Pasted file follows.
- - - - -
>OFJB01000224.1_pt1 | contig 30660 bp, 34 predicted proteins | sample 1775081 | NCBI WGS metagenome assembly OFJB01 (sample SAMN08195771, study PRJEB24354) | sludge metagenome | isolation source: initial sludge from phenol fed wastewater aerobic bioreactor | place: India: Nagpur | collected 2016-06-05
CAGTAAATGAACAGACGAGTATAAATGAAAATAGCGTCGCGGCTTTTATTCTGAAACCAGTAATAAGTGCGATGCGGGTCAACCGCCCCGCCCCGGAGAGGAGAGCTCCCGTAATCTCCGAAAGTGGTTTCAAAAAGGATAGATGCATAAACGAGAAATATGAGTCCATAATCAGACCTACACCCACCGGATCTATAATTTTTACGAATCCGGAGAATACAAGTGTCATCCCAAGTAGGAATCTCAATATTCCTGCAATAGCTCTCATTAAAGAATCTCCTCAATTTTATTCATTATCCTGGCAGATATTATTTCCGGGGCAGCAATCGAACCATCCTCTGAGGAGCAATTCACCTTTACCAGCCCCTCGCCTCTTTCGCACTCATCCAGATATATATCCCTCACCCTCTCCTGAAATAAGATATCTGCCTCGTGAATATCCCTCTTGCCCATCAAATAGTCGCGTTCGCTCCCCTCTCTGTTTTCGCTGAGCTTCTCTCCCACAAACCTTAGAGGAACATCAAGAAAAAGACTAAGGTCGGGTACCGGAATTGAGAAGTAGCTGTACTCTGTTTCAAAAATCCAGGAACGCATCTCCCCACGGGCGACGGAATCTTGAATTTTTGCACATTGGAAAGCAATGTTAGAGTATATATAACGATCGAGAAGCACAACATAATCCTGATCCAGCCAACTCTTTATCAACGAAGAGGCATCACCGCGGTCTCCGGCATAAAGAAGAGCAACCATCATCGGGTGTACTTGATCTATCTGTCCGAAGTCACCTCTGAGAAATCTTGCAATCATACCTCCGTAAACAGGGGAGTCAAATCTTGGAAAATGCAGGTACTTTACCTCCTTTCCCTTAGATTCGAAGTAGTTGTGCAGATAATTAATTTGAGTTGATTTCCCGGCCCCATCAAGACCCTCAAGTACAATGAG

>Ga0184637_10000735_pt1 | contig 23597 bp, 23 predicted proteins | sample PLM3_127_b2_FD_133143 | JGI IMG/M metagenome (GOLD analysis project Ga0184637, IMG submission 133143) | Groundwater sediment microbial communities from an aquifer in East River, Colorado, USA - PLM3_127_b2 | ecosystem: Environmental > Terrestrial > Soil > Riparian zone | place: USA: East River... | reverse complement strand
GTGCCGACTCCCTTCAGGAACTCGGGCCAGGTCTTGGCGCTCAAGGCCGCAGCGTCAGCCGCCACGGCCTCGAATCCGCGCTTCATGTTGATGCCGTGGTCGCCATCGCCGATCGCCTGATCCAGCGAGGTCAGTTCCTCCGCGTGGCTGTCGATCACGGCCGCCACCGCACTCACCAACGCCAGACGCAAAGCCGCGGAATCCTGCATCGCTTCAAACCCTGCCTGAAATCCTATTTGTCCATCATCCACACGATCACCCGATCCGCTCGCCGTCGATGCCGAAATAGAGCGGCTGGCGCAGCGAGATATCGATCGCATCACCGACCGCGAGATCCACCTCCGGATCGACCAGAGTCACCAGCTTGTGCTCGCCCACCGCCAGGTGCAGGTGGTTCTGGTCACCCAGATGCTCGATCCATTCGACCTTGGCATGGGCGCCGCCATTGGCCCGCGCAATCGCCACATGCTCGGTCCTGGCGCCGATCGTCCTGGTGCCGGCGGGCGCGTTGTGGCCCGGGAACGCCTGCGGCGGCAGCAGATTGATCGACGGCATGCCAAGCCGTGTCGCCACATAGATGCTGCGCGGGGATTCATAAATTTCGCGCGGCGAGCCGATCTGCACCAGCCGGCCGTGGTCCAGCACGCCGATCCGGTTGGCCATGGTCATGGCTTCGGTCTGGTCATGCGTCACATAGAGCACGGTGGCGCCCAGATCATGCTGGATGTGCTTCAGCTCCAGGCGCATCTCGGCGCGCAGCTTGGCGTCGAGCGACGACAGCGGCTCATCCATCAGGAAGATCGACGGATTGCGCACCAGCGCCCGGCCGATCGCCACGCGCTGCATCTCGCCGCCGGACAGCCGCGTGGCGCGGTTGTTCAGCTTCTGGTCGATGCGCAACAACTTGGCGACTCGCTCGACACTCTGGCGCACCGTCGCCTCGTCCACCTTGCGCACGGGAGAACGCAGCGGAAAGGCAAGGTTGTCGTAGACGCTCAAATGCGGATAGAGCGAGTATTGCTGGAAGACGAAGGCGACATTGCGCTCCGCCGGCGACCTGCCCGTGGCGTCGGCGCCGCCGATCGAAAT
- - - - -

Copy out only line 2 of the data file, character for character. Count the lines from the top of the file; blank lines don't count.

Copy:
CAGTAAATGAACAGACGAGTATAAATGAAAATAGCGTCGCGGCTTTTATTCTGAAACCAGTAATAAGTGCGATGCGGGTCAACCGCCCCGCCCCGGAGAGGAGAGCTCCCGTAATCTCCGAAAGTGGTTTCAAAAAGGATAGATGCATAAACGAGAAATATGAGTCCATAATCAGACCTACACCCACCGGATCTATAATTTTTACGAATCCGGAGAATACAAGTGTCATCCCAAGTAGGAATCTCAATATTCCTGCAATAGCTCTCATTAAAGAATCTCCTCAATTTTATTCATTATCCTGGCAGATATTATTTCCGGGGCAGCAATCGAACCATCCTCTGAGGAGCAATTCACCTTTACCAGCCCCTCGCCTCTTTCGCACTCATCCAGATATATATCCCTCACCCTCTCCTGAAATAAGATATCTGCCTCGTGAATATCCCTCTTGCCCATCAAATAGTCGCGTTCGCTCCCCTCTCTGTTTTCGCTGAGCTTCTCTCCCACAAACCTTAGAGGAACATCAAGAAAAAGACTAAGGTCGGGTACCGGAATTGAGAAGTAGCTGTACTCTGTTTCAAAAATCCAGGAACGCATCTCCCCACGGGCGACGGAATCTTGAATTTTTGCACATTGGAAAGCAATGTTAGAGTATATATAACGATCGAGAAGCACAACATAATCCTGATCCAGCCAACTCTTTATCAACGAAGAGGCATCACCGCGGTCTCCGGCATAAAGAAGAGCAACCATCATCGGGTGTACTTGATCTATCTGTCCGAAGTCACCTCTGAGAAATCTTGCAATCATACCTCCGTAAACAGGGGAGTCAAATCTTGGAAAATGCAGGTACTTTACCTCCTTTCCCTTAGATTCGAAGTAGTTGTGCAGATAATTAATTTGAGTTGATTTCCCGGCCCCATCAAGACCCTCAAGTACAATGAG